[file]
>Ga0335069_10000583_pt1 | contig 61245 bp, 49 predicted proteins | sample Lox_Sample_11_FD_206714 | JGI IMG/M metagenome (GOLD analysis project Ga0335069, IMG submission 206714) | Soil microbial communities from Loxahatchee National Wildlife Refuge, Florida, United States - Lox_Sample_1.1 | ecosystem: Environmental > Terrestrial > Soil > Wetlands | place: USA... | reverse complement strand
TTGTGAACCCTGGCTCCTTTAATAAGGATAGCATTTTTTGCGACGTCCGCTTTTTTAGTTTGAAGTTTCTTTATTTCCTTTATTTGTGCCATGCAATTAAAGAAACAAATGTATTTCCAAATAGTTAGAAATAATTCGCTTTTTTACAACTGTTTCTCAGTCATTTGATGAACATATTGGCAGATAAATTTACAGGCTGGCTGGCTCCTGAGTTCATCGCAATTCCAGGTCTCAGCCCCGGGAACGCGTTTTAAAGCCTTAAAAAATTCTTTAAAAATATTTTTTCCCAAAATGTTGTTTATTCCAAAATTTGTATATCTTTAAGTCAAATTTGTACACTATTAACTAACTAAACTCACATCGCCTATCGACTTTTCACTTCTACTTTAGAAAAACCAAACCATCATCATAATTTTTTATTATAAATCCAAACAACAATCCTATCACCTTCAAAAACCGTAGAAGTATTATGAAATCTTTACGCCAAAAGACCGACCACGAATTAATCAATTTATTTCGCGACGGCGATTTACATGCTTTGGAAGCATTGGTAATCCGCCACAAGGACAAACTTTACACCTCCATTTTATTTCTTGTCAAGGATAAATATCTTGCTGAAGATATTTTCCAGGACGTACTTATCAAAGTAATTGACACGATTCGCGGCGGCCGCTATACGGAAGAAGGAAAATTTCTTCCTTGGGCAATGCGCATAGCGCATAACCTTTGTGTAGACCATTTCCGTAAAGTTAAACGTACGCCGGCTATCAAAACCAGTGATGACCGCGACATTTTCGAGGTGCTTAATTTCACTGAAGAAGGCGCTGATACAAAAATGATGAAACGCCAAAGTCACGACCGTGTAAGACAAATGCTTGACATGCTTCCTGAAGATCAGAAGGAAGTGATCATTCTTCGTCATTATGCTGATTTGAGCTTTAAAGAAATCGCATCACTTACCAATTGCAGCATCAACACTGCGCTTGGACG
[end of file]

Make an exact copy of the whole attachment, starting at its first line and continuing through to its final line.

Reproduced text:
>Ga0335069_10000583_pt1 | contig 61245 bp, 49 predicted proteins | sample Lox_Sample_11_FD_206714 | JGI IMG/M metagenome (GOLD analysis project Ga0335069, IMG submission 206714) | Soil microbial communities from Loxahatchee National Wildlife Refuge, Florida, United States - Lox_Sample_1.1 | ecosystem: Environmental > Terrestrial > Soil > Wetlands | place: USA... | reverse complement strand
TTGTGAACCCTGGCTCCTTTAATAAGGATAGCATTTTTTGCGACGTCCGCTTTTTTAGTTTGAAGTTTCTTTATTTCCTTTATTTGTGCCATGCAATTAAAGAAACAAATGTATTTCCAAATAGTTAGAAATAATTCGCTTTTTTACAACTGTTTCTCAGTCATTTGATGAACATATTGGCAGATAAATTTACAGGCTGGCTGGCTCCTGAGTTCATCGCAATTCCAGGTCTCAGCCCCGGGAACGCGTTTTAAAGCCTTAAAAAATTCTTTAAAAATATTTTTTCCCAAAATGTTGTTTATTCCAAAATTTGTATATCTTTAAGTCAAATTTGTACACTATTAACTAACTAAACTCACATCGCCTATCGACTTTTCACTTCTACTTTAGAAAAACCAAACCATCATCATAATTTTTTATTATAAATCCAAACAACAATCCTATCACCTTCAAAAACCGTAGAAGTATTATGAAATCTTTACGCCAAAAGACCGACCACGAATTAATCAATTTATTTCGCGACGGCGATTTACATGCTTTGGAAGCATTGGTAATCCGCCACAAGGACAAACTTTACACCTCCATTTTATTTCTTGTCAAGGATAAATATCTTGCTGAAGATATTTTCCAGGACGTACTTATCAAAGTAATTGACACGATTCGCGGCGGCCGCTATACGGAAGAAGGAAAATTTCTTCCTTGGGCAATGCGCATAGCGCATAACCTTTGTGTAGACCATTTCCGTAAAGTTAAACGTACGCCGGCTATCAAAACCAGTGATGACCGCGACATTTTCGAGGTGCTTAATTTCACTGAAGAAGGCGCTGATACAAAAATGATGAAACGCCAAAGTCACGACCGTGTAAGACAAATGCTTGACATGCTTCCTGAAGATCAGAAGGAAGTGATCATTCTTCGTCATTATGCTGATTTGAGCTTTAAAGAAATCGCATCACTTACCAATTGCAGCATCAACACTGCGCTTGGACG